British grandmaster infuriates women by claiming that they are not “hard-wired” to play the game well
When Nigel Short, one of UK’s greatest ever chess players, challenged Garry Kasparov for the world title in 1993, the pair met as bitter rivals.
But it appears the British grandmaster has finally found common ground with his Russian opponent: they both believe women are not suited to the game.
Short, who lost to Kasparov in the championships, has claimed men and women should just accept they are “hard-wired very differently”.
Speaking in the magazine New in Chess about the lack of women playing the game, Short said: “Why should they [men and women] function in the same way? I don’t have the slightest problem in acknowledging that my wife [Rea] possesses a much higher degree of emotional intelligence than I do.
Nigel Short (Geoff Pugh/The Telegraph)
“Likewise, she doesn’t feel embarrassed in asking me to manoeuvre the car out of our narrow garage.
“One is not better than the other, we just have different skills. It would be wonderful to see more girls playing chess, and at a higher level, but rather than fretting about inequality, perhaps we should just gracefully accept it as a fact.”
His words echo the controversial statement from Kasparov that “women, by their nature, are not exceptional chess players: they are not great fighters”.
The former British champion’s comments provoked an angry reaction from female players. Amanda Ross, who runs the Casual Chess cafe in London, said it was “incredibly damaging when someone so respected basically endorses sexism”.
Short Vs Kasparov in 1993
She added: “Judit Polgar, the former women’s world champion, beat Nigel Short eight classical games to three in total with five draws.
“She must have brought her man brain. Let’s just hope Nigel didn’t crash his car on those days, trying to park it. At least this resolves the age-old debate as to whether there’s a direct link between chess-playing ability and intelligence. Clearly not.”
Short responded on Twitter: “You seem to suffer from incomprehension. Men and women do have different brains. This is a biological fact.
“Furthermore, I never said women have inferior brains. That is your crude and false attempt to caricature me.”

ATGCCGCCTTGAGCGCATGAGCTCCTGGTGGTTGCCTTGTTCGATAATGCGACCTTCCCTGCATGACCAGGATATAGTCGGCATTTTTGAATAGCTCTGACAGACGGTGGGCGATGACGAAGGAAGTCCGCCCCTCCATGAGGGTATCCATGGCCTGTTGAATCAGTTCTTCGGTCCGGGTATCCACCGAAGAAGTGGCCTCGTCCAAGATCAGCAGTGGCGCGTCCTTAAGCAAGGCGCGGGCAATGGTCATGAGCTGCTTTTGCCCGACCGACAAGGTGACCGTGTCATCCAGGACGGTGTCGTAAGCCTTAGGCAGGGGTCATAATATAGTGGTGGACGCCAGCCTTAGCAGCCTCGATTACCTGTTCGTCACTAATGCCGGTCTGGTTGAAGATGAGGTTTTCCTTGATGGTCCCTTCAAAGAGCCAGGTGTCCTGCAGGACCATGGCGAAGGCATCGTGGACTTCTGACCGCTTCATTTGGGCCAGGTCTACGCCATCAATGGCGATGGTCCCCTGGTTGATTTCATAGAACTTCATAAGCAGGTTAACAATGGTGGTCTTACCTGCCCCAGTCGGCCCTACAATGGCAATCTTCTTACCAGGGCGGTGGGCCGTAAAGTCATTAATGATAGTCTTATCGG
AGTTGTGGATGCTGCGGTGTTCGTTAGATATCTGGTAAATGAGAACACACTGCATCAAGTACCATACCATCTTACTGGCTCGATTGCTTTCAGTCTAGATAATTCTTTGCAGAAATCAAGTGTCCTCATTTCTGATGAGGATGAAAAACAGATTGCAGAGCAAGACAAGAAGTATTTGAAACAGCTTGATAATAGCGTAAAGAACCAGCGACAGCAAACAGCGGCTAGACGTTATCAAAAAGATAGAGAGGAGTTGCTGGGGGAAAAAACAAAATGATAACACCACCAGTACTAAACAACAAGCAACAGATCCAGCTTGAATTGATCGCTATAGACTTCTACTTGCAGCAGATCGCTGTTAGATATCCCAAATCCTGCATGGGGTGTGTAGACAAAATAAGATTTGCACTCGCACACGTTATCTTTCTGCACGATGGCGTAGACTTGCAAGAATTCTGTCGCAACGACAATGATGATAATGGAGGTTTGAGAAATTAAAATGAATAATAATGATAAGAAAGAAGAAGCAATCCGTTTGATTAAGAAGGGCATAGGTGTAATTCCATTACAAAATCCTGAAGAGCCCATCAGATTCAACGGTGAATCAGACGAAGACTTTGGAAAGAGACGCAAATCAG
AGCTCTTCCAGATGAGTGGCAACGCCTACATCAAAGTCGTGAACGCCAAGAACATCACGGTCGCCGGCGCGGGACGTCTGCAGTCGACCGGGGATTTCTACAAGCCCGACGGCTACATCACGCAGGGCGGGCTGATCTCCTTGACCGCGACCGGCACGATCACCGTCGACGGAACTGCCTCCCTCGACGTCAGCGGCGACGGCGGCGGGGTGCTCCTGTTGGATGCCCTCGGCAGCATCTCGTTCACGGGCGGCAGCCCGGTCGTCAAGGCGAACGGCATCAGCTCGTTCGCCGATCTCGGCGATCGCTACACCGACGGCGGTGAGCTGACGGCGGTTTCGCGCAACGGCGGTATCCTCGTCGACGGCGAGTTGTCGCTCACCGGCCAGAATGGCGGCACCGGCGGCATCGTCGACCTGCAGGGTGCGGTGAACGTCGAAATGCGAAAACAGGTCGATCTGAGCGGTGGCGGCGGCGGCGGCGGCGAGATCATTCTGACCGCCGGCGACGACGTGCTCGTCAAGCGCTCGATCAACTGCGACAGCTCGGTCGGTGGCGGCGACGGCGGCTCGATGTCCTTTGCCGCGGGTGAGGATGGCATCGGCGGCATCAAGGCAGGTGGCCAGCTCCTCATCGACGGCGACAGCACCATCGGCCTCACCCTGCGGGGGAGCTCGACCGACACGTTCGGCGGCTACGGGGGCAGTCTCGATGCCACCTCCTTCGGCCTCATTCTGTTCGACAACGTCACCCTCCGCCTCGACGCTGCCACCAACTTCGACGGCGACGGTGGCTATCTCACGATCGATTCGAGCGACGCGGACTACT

Chess at all levels has traditionally been dominated by men, with barely 2 per cent of grandmasters on the world stage being female.
Sabrina Chevannes, a British women’s international master, the grade below a women’s grandmaster, said: “Chess definitely has a problem with sexism, I have faced it all my career.”
She said women who play in tournaments face a constant barrage of sexist jokes and put-downs and as a result the drop-out rate among female players is huge.
Amanda Ross, who runs Casual Chess London, a club that aims to attract both sexes to the game
“I’ve been asked if I want to play in the junior section; I’ve even had men refuse to believe I’m there to play.”
There has never been a female World Open chess champion, nor a female British Open champion.
However, the game’s greatest female player, Polgar, from Hungary, did mount a successful challenge to male dominance.
She became the youngest player of either sex to be awarded the title of grandmaster at the age of 15 and went on to reach number eight in the world rankings.
Polgar was the world’s best female player for 26 years; she was and is still the only woman to qualify for a World Chess Championship tournament, having done so in 2005.
Current Women’s World Chess Champion Mariya Muzychuk
Now retired, Polgar was finally overtaken in the women’s rankings last month by Hou Yifan of China and her Women’s World Chess Champion title was won earlier this month by Mariya Muzychuk, of Ukraine.
Polgar told the Telegraph: “I believe that as I have proved it with my career that with the right amount of work, dedication, talent and love for the game it is possible to compete the best male players in the world of chess even though many of my colleagues were sceptical about my potential.
“Of course this is not easy as generally a lot of male players say that I was an exception. I do hope that there will be more woman players who will be able to prove it again that women focusing their energy on this goal can play chess at the level of the top male players.
“Men and women are different but there are different ways of thinking and fighting still achieving the same results.”
Short, who was born in Wigan, Lancs, also became one of the youngest grandmasters in the world at the age of 19.
In 1993 he challenged Kasparov, the Russian grandmaster, for the world title and the pair are due to play a re-run exhibition match in the US next month.
The match provoked a surge in interest in the game and was broadcast live on Channel 4. Around one million people were believed to have tuned in.
Before it started, Short received a visit from Diana, Princess of Wales to wish him good luck. Famously, he answered the door to the princess wearing his dressing gown.
At the height of his fame, Short was a depicted as a Spitting Image puppet.
Since the world title match Kasparov, now 51, has retired, but Short has continued to compete. At 49 he is one of the oldest active elite grandmasters in the world game.
He lives in Athens with his Greek-born wife, Rea, and their son and daughter.
His world ranking is number 64. In October he won the PokerStars Isle of Man Chess International and at the weekend triumphed in the 2015 Thailand Open.